Thanks to Covid and its acceleration of innovation and disruption, enterprise technology companies are no longer waiting for their customers’ requirements. Today, they are writing them on their behalf and persuading organizations to use their products to close a gap nobody knew they had. Their engineers believe that they have the answer to what a client organization needs to fix and how. Do they though?
I recently had a spirited exchange with a handful of technology consulting and product strategy colleagues as well as stealth mode founders on this topic. I also watched how AWS’ CEO, Andy Jassy, repeatedly point out in his re:Invent2021 keynote how they listen to their customers to innovate and how dangerous it is to let engineers run wild with new features.
Yet, one of the more fascinating developments that Covid seems to have brought about is this technology vendor product-lead versus customer requirement-driven approach to innovation. Sales, marketing and operations leaders across many sectors, including tech innovation talent-starved manufacturing, are now increasingly abdicating thought leadership in their industry to technology vendors. They have delegated process and even business model innovation to tech organizations and their thought leaders, which have often only rudimentary, incomplete or dated expertise in their sector or business function. By and large, these tech gurus are by no means steeped in decades of and recently hard-fought experiences of what works and what does not. On the other hand, these SMEs often had high-level “tastes” of a variety of transformational projects. Is depth or breadth better when it comes to transformational expertise? What about both?
There is a reason why this company has been around for five decades or more
Personally, it would not occur to me to lecture someone with two decades of financial management background in an industrial filter manufacturer just because I implemented a few weeks at a handful of financial planning software projects. If I would not presume to teach tricks to a VP at Amazon AMZN , I should feel the same way about a traditional manufacturer. After all, I may be an expert in creating a data model or process flow and I may have seen bits and pieces of how other companies modeled their transition to a new cost roll-up but is that enough? A financial controller in such a traditional business once “educated” a software account executive that while he is in a finance role, nothing he has demoed to him is truly something a manufacturer identifies with.
Very few experts can detect, gauge and suggest technical remedies to another firm’s operational needs within a couple of hours of conversation. Then again, how much time will a Fortune500 executive spend on the decision of approving $50,000 of additional software spend, which may even be free the first year? Granted, any new set of eyes and external experiences are helpful and may often present some novel insight into an old problem. To do this right, most consulting professionals would agree that weeks or even months of fact finding and structured analysis are needed even if the tech was pretty much given away for a dime or free.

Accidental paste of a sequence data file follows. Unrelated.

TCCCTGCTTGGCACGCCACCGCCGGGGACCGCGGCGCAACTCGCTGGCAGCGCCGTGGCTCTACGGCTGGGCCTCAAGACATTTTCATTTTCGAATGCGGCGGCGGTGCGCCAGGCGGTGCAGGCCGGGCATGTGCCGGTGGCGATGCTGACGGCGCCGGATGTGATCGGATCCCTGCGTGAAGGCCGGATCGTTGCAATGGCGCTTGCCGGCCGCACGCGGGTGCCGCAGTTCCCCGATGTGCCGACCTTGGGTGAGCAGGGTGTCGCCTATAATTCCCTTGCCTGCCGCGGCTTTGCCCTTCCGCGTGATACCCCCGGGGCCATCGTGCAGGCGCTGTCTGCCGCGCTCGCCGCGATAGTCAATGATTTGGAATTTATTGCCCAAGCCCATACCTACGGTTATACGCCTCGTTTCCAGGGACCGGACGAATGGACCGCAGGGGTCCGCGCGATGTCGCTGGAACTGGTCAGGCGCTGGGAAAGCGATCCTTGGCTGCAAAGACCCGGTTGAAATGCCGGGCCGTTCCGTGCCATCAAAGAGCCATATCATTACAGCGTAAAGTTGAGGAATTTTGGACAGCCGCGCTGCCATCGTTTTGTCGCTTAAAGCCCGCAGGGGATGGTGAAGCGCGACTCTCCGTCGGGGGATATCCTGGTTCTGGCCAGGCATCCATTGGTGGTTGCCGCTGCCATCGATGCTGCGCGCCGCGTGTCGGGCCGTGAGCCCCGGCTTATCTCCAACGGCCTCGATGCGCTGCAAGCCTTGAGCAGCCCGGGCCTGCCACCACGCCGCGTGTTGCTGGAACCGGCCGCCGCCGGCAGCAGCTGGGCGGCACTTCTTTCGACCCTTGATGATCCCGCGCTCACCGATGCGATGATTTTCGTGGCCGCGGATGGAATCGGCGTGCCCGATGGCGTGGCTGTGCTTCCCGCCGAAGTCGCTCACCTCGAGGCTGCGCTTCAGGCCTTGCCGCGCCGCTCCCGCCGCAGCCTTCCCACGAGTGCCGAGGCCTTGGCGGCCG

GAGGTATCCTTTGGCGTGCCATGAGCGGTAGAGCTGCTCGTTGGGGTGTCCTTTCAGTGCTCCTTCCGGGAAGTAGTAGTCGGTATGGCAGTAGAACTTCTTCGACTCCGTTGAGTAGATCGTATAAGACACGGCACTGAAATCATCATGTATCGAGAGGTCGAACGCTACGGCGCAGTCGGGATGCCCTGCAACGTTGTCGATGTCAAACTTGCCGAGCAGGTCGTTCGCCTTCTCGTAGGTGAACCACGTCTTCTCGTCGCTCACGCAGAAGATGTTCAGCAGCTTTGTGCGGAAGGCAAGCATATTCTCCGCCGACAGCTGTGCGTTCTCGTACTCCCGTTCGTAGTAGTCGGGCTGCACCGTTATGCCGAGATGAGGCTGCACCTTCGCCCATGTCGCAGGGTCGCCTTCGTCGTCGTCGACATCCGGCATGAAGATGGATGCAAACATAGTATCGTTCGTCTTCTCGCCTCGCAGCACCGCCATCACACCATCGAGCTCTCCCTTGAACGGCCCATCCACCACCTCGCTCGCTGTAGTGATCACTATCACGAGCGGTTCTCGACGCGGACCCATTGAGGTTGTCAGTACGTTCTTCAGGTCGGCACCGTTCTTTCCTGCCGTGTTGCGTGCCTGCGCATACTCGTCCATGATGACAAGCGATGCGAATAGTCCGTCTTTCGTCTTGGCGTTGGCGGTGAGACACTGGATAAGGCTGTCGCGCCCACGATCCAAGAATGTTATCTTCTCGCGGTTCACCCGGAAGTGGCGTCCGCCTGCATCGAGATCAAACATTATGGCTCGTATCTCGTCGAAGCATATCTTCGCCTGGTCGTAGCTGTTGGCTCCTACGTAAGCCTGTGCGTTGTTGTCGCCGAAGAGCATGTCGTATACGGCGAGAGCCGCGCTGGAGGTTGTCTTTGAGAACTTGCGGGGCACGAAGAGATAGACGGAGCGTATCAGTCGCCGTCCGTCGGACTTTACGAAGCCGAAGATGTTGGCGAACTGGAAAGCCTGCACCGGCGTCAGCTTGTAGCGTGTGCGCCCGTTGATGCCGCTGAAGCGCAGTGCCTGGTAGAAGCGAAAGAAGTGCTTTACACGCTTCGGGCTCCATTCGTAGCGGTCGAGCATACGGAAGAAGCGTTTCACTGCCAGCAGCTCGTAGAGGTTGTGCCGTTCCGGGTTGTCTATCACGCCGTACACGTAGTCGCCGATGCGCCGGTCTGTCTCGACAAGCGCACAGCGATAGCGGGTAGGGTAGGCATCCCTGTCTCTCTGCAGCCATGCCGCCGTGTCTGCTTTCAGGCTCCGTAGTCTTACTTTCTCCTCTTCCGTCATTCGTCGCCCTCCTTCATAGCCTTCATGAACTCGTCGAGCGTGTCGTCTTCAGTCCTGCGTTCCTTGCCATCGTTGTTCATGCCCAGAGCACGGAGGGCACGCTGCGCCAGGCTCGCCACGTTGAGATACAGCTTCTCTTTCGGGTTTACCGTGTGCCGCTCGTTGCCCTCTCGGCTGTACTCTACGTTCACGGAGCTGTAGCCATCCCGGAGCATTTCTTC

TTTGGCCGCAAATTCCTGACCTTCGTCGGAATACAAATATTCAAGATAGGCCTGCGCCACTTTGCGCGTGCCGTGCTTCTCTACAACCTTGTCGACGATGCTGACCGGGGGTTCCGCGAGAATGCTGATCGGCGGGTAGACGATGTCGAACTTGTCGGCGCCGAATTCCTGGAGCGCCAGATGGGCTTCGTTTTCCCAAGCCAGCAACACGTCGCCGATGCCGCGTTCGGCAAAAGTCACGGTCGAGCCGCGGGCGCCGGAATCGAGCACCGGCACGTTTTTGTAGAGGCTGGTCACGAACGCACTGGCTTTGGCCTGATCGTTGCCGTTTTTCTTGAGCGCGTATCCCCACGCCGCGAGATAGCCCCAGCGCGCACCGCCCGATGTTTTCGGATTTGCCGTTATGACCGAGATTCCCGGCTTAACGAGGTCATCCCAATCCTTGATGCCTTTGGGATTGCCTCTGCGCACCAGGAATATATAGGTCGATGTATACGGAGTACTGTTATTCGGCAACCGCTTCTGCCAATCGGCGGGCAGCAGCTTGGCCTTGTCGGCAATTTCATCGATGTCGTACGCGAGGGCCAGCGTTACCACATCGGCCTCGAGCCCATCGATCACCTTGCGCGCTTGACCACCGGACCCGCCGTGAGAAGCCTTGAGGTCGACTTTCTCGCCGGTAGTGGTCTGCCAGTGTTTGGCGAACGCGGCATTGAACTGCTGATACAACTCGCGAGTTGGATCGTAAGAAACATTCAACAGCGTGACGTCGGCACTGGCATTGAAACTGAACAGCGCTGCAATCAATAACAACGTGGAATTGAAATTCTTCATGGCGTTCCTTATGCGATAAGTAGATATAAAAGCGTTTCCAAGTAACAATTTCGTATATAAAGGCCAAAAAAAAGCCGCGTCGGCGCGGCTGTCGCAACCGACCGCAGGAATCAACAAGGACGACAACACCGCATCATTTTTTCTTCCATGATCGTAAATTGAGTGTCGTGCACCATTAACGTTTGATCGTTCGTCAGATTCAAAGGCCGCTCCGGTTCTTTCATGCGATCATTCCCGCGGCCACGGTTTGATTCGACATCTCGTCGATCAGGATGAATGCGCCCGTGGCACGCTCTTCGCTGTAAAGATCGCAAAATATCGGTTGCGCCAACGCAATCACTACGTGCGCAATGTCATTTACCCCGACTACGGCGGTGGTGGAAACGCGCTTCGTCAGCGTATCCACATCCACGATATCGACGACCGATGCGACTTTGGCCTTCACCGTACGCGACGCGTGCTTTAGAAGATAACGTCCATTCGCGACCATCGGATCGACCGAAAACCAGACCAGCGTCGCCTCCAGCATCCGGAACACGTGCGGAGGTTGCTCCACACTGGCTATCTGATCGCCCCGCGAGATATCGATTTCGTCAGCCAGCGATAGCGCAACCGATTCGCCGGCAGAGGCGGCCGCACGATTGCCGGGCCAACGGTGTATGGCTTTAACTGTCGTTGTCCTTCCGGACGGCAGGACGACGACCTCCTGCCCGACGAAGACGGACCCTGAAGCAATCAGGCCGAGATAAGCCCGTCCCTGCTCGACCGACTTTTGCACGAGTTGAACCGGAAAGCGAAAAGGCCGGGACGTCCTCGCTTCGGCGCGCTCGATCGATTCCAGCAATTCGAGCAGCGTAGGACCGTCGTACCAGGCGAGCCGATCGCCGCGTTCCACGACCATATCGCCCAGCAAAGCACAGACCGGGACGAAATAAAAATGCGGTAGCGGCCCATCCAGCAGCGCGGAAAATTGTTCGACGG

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Why is it then that executive department leaders now tell technology product and services firms to demo and sell them the coolest new features, for which there is no defined business need, user audience or even a problem statement for a technical or process gap? Is the approach to implement something new inherently beneficial? Are Fortune500 companies so short on expert resources, vision, or willingness to develop them internally? Are these buying organizations so convinced of themselves that they know how to properly and sustainably deploy a proposed new feature to improve shop floor productivity or employee churn, for example?
Here are some recent examples of well-meaning but questionable innovations I have run into. First, we have an eCommerce tool with very loose account creation standards to qualify industrial buyers for first-time discounts. It ended up being heavily abused by customers and driving an ongoing back office cleanup effort. Then we have the use of streaming analytics of construction tool performance without any meaningful operational implications such as safety or maintenance scheduling. Another would be the creation of a multi-million dollar data repository over two years to unambiguously catalog equipment without considering who, when and how analysts in finance, sales, production and engineering would use it. An automotive vehicle distributor aimed to throw significant funds at a solution to harmonize their fairly small dealer profile data but it could easily be achieved using their current Excel licenses. Yet another example would be the need for an automotive manufacturer to use a tech vendor’s no-code AI platform to predict mold wipe-down procedures to assure a consistent product quality. Another one is the use of the latest ERP features to ensure equitable pay and promotion opportunities for underrepresented segments of the employee population.I could go on and I am sure there are a ton of better examples out there but you get the point.
There has always been a tech skills and vision gap between enterprise tech and their customers but it is widening. With Covid’s digital business model acceleration, the acceptance of the cloud, executives and business unit leaders are incentivized to adopt pitched innovations with little-to-no due diligence of cultural fit and even need. It appears to be the extreme opposite of a few years ago when every technical innovation was immediately pushed down the ranks to central IT staffers to give it a full technical proctology exam. In both cases, the business sense has little to do with the buying decision.
Every executive wants to be a ‘Technoking’ brand
Historically, manufacturers’ IT rank-and-file are primarily concerned with keeping the lights on and reducing business support backlog, not innovation. New leadership often changes that as it has to make a splash. Every leader sees it as an opportunity to brand themselves their organization’s star innovator. Who wouldn’t want to be like Elon Musk and on the front page of the WSJ?